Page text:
Lady Of The Manor: Is My Son A Budding Manorexic?
Ask any mom of girls and sheâ€™ll tell you that boys are easier to raise. Naturally, any mom of boys â€“ including this one â€“ will beg to differ. And yet one thing most parents agree on is that when it comes to food and body image, itâ€™s girls â€“Â and their potential eating disorders â€“ that are cause for concern. Boys will simply rack up the grocery bills, carelessly eating their way through childhood.
At least thatâ€™s what I used to believe â€“ that fat was a feminist (and feminine) issue. And then my my oldest son, already a picky eater, started asking whether certain things would make him fat. I knew body image issues eventually transcended gender â€“ but in third grade?
A few months ago, we were traveling behind a bus with a poster for a well-known diet clinic plastered on its back. It featured a photograph of a hefty (but happy) couple in the background, while in the center of the ad was a picture of a svelte, happier version of the two. My middle son pointed them out and said, â€œMommy, you should try that.â€ I attempted to laugh it off, just as I did when another son prodded a friendâ€™s newly post-pregnant belly and asked if she was having another baby. Really, I was mortified. Had I somehow passed my own food issues on to my kids? My sons?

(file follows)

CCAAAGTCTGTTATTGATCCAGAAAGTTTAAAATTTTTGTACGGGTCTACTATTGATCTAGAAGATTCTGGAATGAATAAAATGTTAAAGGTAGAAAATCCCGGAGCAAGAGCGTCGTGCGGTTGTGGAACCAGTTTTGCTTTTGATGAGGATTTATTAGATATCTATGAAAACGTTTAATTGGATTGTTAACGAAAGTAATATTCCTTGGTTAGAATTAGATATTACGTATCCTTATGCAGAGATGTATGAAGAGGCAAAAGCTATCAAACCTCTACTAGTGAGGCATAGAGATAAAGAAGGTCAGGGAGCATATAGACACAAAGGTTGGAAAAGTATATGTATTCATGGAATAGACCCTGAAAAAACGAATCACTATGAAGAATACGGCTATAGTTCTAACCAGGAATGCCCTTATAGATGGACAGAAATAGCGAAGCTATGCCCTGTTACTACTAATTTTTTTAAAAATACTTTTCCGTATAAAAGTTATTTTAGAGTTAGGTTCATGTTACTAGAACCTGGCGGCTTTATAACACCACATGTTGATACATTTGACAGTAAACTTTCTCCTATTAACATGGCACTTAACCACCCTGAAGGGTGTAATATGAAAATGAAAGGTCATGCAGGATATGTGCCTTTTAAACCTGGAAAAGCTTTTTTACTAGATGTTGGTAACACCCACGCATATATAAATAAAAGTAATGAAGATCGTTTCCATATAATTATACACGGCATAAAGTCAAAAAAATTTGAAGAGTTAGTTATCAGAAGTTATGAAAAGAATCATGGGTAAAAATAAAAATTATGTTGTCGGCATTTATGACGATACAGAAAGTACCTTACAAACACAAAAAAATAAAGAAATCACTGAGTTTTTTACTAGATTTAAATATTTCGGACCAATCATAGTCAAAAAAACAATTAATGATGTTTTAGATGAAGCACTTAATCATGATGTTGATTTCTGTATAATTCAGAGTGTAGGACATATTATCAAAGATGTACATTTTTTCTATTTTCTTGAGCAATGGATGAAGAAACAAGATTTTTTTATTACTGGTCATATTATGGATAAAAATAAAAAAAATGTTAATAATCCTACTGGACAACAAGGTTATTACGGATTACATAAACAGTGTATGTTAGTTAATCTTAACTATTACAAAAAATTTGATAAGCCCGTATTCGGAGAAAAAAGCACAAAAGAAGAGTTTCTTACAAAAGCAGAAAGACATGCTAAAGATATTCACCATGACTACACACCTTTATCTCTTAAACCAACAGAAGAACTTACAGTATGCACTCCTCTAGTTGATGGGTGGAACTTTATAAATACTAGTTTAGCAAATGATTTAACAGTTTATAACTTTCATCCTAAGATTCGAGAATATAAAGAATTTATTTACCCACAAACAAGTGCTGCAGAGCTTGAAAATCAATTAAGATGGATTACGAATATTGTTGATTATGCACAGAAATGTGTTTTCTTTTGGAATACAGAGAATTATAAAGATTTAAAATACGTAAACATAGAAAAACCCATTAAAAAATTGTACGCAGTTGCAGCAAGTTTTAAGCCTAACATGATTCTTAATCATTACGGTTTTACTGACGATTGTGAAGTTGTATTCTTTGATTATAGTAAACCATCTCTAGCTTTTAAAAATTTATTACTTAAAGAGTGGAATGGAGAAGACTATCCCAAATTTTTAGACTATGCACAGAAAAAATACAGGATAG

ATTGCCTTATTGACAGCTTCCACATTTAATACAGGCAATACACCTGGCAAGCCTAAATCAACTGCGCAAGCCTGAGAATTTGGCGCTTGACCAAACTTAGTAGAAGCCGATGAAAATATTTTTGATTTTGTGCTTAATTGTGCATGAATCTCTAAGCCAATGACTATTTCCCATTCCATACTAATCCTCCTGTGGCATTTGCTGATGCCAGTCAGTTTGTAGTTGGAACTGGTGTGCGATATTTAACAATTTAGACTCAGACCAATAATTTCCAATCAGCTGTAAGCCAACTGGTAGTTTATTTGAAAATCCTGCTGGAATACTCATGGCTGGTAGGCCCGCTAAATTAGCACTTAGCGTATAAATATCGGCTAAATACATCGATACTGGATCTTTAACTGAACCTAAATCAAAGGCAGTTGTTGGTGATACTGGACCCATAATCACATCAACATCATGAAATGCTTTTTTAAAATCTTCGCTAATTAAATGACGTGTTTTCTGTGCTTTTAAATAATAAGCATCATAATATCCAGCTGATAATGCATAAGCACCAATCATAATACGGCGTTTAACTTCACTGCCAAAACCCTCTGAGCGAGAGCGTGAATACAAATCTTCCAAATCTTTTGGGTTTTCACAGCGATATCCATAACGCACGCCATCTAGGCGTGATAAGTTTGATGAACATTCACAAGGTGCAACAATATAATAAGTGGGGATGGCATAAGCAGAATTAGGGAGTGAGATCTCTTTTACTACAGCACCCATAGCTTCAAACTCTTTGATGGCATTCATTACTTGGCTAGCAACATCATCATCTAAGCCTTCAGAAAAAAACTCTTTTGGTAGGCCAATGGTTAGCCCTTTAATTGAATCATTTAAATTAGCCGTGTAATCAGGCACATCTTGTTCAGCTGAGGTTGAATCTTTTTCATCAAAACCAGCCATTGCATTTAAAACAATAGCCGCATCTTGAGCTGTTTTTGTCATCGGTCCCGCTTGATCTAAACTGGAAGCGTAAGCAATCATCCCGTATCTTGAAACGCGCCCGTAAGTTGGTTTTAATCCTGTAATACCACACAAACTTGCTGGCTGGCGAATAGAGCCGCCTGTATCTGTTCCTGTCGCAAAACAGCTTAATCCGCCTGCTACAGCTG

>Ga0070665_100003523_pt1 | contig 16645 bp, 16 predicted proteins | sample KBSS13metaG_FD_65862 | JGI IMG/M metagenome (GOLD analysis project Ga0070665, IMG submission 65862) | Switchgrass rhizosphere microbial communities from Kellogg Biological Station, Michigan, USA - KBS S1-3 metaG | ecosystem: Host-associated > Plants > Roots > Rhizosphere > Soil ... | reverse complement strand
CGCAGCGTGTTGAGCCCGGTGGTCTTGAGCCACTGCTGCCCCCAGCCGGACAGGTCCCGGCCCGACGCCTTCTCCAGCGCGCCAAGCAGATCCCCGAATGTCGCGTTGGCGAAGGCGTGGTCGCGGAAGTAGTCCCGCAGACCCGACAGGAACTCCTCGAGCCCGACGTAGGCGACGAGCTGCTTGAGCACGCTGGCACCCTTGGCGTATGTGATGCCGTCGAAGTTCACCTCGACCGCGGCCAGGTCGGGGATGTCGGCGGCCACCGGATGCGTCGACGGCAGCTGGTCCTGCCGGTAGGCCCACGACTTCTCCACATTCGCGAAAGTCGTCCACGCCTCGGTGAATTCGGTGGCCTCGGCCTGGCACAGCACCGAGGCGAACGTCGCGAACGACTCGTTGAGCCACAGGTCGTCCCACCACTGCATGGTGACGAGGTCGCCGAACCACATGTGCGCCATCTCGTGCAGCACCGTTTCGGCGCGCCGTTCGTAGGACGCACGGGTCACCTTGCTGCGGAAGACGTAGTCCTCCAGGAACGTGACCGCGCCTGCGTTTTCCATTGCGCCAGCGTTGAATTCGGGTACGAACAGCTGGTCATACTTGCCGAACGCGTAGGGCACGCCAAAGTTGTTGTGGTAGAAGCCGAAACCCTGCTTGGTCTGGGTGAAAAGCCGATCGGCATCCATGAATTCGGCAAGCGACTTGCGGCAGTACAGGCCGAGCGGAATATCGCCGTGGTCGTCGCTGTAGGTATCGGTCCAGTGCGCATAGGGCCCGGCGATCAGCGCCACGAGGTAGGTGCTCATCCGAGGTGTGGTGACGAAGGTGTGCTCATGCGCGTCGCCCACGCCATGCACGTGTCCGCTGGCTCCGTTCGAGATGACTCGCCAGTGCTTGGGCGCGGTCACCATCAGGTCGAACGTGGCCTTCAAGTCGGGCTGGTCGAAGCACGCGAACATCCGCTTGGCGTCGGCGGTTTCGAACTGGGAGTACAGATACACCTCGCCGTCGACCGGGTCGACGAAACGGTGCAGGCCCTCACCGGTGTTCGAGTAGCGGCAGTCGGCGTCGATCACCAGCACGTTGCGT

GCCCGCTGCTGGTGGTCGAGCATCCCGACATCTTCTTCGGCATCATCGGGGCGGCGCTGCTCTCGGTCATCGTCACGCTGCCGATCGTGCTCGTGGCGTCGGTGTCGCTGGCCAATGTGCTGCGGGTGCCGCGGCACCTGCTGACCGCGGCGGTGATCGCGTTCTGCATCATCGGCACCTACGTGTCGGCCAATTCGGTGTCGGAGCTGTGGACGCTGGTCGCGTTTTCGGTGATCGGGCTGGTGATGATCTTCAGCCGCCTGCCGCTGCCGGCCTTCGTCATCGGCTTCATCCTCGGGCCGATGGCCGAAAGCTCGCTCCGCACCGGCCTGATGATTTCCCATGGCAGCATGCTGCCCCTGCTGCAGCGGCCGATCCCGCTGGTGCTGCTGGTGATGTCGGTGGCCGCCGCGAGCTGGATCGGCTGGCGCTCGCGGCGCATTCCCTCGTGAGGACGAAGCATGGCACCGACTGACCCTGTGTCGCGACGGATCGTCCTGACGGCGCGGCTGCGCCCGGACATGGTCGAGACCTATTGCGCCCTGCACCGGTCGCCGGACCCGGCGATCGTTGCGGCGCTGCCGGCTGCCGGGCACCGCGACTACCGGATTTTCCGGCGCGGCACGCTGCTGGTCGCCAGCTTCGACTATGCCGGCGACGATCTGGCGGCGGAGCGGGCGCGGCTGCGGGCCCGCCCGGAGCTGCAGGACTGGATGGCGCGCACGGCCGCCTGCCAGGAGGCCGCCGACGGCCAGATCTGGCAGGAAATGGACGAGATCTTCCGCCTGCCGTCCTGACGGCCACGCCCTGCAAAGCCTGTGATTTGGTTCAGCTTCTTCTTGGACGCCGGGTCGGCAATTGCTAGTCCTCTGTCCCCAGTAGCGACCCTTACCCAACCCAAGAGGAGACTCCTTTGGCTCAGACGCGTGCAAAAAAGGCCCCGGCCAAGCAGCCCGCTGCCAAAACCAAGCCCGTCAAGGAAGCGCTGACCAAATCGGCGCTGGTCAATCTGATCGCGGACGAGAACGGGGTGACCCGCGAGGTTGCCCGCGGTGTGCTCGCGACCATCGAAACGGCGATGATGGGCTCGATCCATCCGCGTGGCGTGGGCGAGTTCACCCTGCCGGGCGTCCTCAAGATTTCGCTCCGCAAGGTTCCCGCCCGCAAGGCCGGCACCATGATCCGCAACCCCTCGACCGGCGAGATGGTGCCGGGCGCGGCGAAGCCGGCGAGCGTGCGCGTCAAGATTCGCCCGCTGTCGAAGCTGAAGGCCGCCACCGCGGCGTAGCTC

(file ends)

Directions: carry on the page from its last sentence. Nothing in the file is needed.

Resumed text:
We try to eat well in our house without being too crazy. Anything goes, in moderation. Itâ€™s not like weâ€™re tending bar for our kids, but weâ€™ve resisted labeling anything as â€œbadâ€ or off-limits, hoping to keep the allure of forbidden fruits at bay. My husband and I both hit the gym regularly and have tried our best to instill the virtues of healthy living without sounding too preachy. In other words, we keep the binges and benders to ourselves.
Recently, my oldest son, almost eight, started discussing the caloric content of various foods. He announced heâ€™d no longer be eating cookies or candies because he wanted to cut out â€œcrap.â€ Heâ€™d obsessively read the nutrition labels of everything from oatmeal to orange juice, ketchup to Coke. He also started weighing himself daily. It was freaking me out â€“ was this a cry for help? Did I have a budding manorexic on my hands?
And was it my fault?
I started seeing him in a new light. Was he solid? Chunky? Was he eating too much processed food? Were those mini-love handles sprouting up on his sides? This new interest of his was becoming my obsession. Somehow he got it into my head that maybe he really did have a reason to worry!
Meanwhile, he was scorning his brothersâ€™ snack choices, opting for fresh fruit over fruit roll-ups. He was never a real junkyard dog, but he used to indulge in chocolate every once in while. But then he cut it out cold turkey. Is this how an eating disorder begins, I began to wonder?
I tried ignoring it â€“ I didnâ€™t want to make a big deal out of it. But after several weeks of worry I finally asked him why he was so consumed with fat and calories. He told me he just wanted to eat whatever would make him bigger. As in, stronger and taller.Â Heâ€™s the youngest in his class, so he wants to be the tallest to make up for it. And he doesnâ€™t want to sit in a booster anymore.
Turns out the only eating and body issue at play here was my own.